Recover Restore and Decolonise Team - RRaD
To facilitate and consolidate the various activities surrounding the ancestral human remains, the FNR formed the Recover Restore and Decolonise (RRaD) team to study and network with indigenous experts, conduct participatory action research, and generate public awareness. If the Naga people decide to repatriate the human remains, RRaD’s responsibility will be to develop a strong and viable case to make an official claim to the University of Oxford. The FNR requested Dr Dolly Kikon and another Naga anthropologist, Dr Arkotong Longkumer, Senior Lecturer at the University of Edinburgh, UK, who already has an ongoing association with PRM, to assist and be part of the RRaD team.
RRaD has already begun multiple activities such as gathering information through interviews, informal interaction, focus groups, workshops, survey questionnaire, etc; consultation with community leaders and young people; public engagement and awareness building through PRM videos, public lectures, comic book, videos, etc. The team has engaged and will continue to learn from other communities already undergoing the process of repatriation of ancestral human remains.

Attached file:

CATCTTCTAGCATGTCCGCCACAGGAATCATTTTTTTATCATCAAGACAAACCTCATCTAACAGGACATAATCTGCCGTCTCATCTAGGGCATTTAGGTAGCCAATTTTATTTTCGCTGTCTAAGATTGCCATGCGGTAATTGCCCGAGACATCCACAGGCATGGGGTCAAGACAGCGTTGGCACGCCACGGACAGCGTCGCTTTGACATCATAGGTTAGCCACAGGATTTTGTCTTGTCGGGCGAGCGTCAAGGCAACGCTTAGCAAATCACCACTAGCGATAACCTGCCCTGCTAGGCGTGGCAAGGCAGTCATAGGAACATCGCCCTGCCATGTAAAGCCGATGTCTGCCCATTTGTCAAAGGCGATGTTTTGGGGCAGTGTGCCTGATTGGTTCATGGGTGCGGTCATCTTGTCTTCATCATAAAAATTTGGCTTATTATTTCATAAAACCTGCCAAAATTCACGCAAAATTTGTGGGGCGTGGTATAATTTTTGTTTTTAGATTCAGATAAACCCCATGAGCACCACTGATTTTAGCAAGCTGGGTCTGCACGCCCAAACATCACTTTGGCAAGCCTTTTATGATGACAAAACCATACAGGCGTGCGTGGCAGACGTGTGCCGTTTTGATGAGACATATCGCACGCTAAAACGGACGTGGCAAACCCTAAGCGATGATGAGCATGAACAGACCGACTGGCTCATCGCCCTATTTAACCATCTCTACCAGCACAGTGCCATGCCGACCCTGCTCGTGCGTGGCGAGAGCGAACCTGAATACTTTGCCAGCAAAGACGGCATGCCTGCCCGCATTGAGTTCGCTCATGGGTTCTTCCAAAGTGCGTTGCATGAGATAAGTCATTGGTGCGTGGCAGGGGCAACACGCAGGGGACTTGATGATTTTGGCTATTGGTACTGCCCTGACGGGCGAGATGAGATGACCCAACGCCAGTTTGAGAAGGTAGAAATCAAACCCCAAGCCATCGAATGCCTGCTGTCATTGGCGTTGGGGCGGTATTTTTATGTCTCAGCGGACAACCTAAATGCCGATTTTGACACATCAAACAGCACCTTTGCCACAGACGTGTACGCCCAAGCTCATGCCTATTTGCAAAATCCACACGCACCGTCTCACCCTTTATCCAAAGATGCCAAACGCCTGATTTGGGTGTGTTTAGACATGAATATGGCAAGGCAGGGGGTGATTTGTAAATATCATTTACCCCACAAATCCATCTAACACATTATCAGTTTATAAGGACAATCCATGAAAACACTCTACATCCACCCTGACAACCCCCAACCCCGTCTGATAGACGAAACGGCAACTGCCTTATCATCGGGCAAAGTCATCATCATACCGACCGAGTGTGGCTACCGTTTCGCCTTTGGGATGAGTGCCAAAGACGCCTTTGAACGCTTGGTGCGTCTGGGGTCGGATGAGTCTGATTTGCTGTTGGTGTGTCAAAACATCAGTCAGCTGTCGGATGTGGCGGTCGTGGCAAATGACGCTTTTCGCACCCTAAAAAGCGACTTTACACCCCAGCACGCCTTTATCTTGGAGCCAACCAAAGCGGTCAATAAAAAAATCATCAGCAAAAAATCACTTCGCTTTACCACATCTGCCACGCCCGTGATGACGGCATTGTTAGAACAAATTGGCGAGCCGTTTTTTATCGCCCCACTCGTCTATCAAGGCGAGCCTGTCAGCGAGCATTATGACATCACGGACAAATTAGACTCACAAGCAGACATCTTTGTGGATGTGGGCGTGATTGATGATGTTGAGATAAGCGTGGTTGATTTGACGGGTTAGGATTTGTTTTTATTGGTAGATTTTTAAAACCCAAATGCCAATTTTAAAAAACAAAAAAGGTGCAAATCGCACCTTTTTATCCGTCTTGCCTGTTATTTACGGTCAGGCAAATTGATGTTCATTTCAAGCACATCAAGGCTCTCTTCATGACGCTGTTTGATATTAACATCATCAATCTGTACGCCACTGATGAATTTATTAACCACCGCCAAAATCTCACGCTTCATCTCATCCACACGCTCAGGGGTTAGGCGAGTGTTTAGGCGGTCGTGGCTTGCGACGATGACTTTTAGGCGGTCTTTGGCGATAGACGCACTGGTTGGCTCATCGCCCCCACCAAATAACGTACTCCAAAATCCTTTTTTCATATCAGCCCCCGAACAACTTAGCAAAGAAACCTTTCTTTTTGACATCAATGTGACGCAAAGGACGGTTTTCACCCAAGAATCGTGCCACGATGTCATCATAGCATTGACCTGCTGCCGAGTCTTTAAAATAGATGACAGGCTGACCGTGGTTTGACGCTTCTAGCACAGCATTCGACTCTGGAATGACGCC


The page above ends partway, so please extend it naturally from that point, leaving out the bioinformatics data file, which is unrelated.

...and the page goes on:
Going forward, the RRaD team will evolve, broaden, and expand to include more researchers. FNR has requested the Naga tribal organizations it has met to suggest researchers to be part of RRaD, especially during the phase of provenance research.
A Naga Pathway
FNR is conscious and mindful of the Naga peoples’ complex historical context and narratives. The Naga experience with colonization is one that continues to this day. While acknowledging the roots of colonialism, we need to have the ability to focus and engage with both past and current experiences. For instance, FNR has learnt from our work on reconciliation and healing that we need to engage with the burdens of our violent colonial history in order to heal from current traumas and pains. We cannot compartmentalize history by disengaging the present from the past.